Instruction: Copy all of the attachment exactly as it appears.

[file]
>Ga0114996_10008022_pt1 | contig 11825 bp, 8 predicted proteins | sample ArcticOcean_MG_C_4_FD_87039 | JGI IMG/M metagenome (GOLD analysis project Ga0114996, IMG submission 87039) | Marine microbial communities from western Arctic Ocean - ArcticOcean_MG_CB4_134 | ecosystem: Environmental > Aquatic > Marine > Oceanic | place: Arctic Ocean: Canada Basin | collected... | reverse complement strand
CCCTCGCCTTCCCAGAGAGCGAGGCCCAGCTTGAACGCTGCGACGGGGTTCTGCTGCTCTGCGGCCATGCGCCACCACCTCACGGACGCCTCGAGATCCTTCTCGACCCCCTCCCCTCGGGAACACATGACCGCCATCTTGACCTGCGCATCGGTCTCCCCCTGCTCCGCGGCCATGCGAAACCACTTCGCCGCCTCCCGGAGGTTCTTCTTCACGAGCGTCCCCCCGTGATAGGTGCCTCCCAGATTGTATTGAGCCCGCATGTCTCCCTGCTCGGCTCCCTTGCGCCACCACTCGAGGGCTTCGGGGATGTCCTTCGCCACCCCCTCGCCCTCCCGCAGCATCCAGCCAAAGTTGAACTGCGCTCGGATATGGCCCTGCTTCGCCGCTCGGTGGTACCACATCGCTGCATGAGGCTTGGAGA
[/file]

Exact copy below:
>Ga0114996_10008022_pt1 | contig 11825 bp, 8 predicted proteins | sample ArcticOcean_MG_C_4_FD_87039 | JGI IMG/M metagenome (GOLD analysis project Ga0114996, IMG submission 87039) | Marine microbial communities from western Arctic Ocean - ArcticOcean_MG_CB4_134 | ecosystem: Environmental > Aquatic > Marine > Oceanic | place: Arctic Ocean: Canada Basin | collected... | reverse complement strand
CCCTCGCCTTCCCAGAGAGCGAGGCCCAGCTTGAACGCTGCGACGGGGTTCTGCTGCTCTGCGGCCATGCGCCACCACCTCACGGACGCCTCGAGATCCTTCTCGACCCCCTCCCCTCGGGAACACATGACCGCCATCTTGACCTGCGCATCGGTCTCCCCCTGCTCCGCGGCCATGCGAAACCACTTCGCCGCCTCCCGGAGGTTCTTCTTCACGAGCGTCCCCCCGTGATAGGTGCCTCCCAGATTGTATTGAGCCCGCATGTCTCCCTGCTCGGCTCCCTTGCGCCACCACTCGAGGGCTTCGGGGATGTCCTTCGCCACCCCCTCGCCCTCCCGCAGCATCCAGCCAAAGTTGAACTGCGCTCGGATATGGCCCTGCTTCGCCGCTCGGTGGTACCACATCGCTGCATGAGGCTTGGAGA